A female bank executive has been awarded £4 million ($7.7m) in compensation after her boss repeatedly fobbed her off with the words: "Not now Stacey".
British broker Stacey Macken, 48, said she was routinely belittled by her male superiors, subjected to sexist pranks and paid hundreds and thousand less than her male peers.
Her victory in Central London Employment Tribunal this week marked the end of a long battle against French bank BNP Paribas.
Macken's line boss, Denis Pihan, was singled out in the judgment for the infuriating and humiliating tactic he used to avoid interaction with her.
Pihan would say: "Not now, Stacey" whenever Macken, a former vice president of Deutsche Bank with 28 years of industry experience, tried to talk to him. He did it so often it became a running joke with her colleagues, who began to make sarcastic comments about it.
Another boss, Matthew Pinnock, returned to the office after an evening of heavy drinking with male co-workers and pulled a stunt which left Macken "visibly upset".
"In October 2013 I was shocked to arrive at work to find a witch's hat on my desk and wondered what I had done to deserve this," she said in her statement of claim.
"I am aware Matt and a group of male colleagues who had been out drinking the night before had put it there. Matt's PA witnessed this. Matt has since denied this."
Pinnock's personal assistant, Georgina Chapman, confirmed the incident took place.
"A large Halloween-style black witch's hat was left on Stacey Macken's desk after some of the Prime Brokerage team, including Matthew Pinnock, had gone drinking at the pub towards the end of the day," she told the tribunal.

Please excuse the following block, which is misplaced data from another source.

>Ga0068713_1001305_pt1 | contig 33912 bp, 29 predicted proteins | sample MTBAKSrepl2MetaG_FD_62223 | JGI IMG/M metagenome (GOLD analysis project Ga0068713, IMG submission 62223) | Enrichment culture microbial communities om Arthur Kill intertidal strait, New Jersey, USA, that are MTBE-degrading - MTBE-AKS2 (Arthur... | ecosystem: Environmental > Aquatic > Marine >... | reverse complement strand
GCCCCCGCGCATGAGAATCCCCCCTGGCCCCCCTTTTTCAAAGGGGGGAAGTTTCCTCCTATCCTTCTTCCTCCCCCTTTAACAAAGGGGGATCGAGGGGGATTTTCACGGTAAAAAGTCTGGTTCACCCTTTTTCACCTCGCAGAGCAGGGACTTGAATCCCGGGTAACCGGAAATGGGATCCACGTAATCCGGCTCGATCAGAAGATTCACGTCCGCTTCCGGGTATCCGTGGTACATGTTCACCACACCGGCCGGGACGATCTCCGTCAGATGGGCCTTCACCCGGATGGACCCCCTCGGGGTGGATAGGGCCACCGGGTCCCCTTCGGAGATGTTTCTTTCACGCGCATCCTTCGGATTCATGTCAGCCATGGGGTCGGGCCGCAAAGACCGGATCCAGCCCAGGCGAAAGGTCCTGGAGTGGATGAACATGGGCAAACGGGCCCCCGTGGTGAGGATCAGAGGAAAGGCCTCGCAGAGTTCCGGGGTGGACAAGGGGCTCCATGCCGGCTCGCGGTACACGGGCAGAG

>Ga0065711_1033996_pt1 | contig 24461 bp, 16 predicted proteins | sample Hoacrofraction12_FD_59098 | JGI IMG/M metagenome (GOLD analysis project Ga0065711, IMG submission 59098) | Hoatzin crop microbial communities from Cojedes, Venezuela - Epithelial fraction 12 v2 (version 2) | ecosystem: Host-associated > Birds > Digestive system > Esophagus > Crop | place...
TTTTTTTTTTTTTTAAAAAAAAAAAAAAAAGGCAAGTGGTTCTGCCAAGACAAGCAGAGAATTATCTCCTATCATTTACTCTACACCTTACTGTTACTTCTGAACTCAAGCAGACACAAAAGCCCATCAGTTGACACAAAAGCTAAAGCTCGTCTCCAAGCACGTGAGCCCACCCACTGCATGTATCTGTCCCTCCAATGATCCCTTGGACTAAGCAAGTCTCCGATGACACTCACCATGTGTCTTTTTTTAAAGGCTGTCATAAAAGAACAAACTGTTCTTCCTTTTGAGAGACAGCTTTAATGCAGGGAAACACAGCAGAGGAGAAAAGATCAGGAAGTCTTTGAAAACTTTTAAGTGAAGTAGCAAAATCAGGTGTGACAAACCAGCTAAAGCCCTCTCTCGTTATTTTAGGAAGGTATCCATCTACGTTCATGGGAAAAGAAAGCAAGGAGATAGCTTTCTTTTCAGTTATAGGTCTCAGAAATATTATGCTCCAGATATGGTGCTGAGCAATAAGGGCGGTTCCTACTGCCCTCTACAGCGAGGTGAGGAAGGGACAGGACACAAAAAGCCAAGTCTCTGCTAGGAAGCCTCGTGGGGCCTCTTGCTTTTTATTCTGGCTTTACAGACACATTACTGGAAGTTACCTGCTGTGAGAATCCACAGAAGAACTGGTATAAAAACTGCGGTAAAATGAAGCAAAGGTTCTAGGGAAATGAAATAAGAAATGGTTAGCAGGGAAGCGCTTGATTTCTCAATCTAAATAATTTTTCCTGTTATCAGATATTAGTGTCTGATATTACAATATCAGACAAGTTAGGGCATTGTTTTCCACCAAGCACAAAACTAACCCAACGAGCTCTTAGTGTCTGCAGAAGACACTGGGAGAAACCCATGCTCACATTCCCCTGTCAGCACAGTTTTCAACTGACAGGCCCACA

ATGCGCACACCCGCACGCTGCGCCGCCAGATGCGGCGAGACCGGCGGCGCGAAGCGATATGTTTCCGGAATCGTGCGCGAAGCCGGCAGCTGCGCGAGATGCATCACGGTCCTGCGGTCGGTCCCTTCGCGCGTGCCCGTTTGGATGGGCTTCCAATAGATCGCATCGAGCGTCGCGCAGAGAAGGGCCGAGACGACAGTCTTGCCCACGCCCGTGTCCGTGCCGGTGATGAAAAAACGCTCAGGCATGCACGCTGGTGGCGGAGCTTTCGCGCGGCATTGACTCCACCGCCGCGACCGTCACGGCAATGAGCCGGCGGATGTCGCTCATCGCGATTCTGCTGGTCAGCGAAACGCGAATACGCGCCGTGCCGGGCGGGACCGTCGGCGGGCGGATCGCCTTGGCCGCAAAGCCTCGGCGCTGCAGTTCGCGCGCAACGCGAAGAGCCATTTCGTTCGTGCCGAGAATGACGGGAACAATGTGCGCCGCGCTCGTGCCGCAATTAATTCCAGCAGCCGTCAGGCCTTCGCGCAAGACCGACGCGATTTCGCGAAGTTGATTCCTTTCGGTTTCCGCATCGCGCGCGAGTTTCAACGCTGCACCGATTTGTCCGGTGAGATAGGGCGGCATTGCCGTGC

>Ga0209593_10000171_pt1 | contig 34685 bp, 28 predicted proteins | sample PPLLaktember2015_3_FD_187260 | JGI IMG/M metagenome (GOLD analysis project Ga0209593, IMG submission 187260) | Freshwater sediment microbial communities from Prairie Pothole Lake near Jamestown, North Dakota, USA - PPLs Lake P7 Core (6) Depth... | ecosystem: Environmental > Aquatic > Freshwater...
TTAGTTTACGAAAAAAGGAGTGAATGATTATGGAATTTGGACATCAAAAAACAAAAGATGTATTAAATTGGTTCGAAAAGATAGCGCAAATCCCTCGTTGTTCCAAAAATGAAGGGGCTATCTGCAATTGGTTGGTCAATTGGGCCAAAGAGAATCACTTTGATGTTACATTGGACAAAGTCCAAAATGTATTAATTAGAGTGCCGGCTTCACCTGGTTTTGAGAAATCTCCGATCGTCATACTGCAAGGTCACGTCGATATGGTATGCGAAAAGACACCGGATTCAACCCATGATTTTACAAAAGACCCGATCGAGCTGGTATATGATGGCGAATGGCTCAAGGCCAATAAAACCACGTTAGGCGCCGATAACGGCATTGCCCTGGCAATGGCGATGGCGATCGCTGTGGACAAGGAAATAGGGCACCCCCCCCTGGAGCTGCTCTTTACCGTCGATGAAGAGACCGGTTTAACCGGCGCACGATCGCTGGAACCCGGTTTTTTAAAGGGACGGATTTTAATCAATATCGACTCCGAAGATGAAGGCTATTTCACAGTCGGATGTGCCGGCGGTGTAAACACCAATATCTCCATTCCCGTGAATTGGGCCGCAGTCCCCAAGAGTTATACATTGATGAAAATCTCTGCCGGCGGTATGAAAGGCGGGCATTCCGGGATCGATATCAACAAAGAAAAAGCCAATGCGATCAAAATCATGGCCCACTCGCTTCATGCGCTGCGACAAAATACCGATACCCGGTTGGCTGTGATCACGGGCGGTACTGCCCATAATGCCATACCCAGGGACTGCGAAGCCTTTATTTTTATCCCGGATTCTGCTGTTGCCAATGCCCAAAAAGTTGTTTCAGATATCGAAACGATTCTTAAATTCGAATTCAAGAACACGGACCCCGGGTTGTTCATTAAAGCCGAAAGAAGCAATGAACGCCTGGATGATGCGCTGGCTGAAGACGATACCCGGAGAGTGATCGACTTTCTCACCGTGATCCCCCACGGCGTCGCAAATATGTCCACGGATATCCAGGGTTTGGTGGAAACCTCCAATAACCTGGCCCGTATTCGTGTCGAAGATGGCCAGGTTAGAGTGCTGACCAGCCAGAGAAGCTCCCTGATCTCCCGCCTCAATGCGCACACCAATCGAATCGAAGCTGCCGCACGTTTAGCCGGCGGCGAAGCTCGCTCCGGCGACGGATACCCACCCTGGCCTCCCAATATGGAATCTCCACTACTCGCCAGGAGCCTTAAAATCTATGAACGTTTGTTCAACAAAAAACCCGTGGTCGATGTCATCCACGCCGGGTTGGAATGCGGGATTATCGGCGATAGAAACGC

When Macken arrived for work the next day she was "visibly upset", telling Chapman she felt "really uncomfortable" working with the male colleagues in question, the tribunal heard.
Following that incident, which happened shortly after she joined BNP Paribas, Macken's working conditions continued to deteriorate. She made a series of internal complaints about her treatment, which she said only led to more unfair treatment, before finally taking the bank to the tribunal in March this year.
She was paid £120,000 a year in her role as a London-based broker but later discovered a male recruit with the same job title and responsibilities was being paid a whopping £40,000 more than her.
In another example of unequal pay presented to the tribunal, the male peer was paid more than £167,000 in bonuses compared to the £33,000 she received.
In previous hearings, BNP Paribas tried to justify the discrepancy by claiming it hired Macken as a "junior" and the male colleague was in fact her superior.
But the tribunal ruled BNP Paribas failed to adequately explain why the male worker received so much more when they both received the same grade in performance reviews, ruling Macken had been victimised and treated unfairly because she was a woman.
"Leaving a witch's hat on a female employees desk, in a predominantly male working environment, was an inherently sexist act that potentially reflects on the nature of (the) working environment for the Claimant and the approach that was taken to women," the judgment said.
The tribunal also condemned Pihan's repeated use of the phrase "not now, Stacey" when talking to her, concluding it was "a demeaning comment that was made so regularly that it was a source of comment by (Macken's) colleagues."
"We consider that the victimisation of the Claimant for raising complaints of discrimination is an act extending over a period involving the hostility of Pihan and Pinnock to the Claimant raising the complaint and those involved in investigating the Claimant's complaints, shutting them down and failing to properly investigate her core complaints of unequal pay and sex discrimination in bonus payments."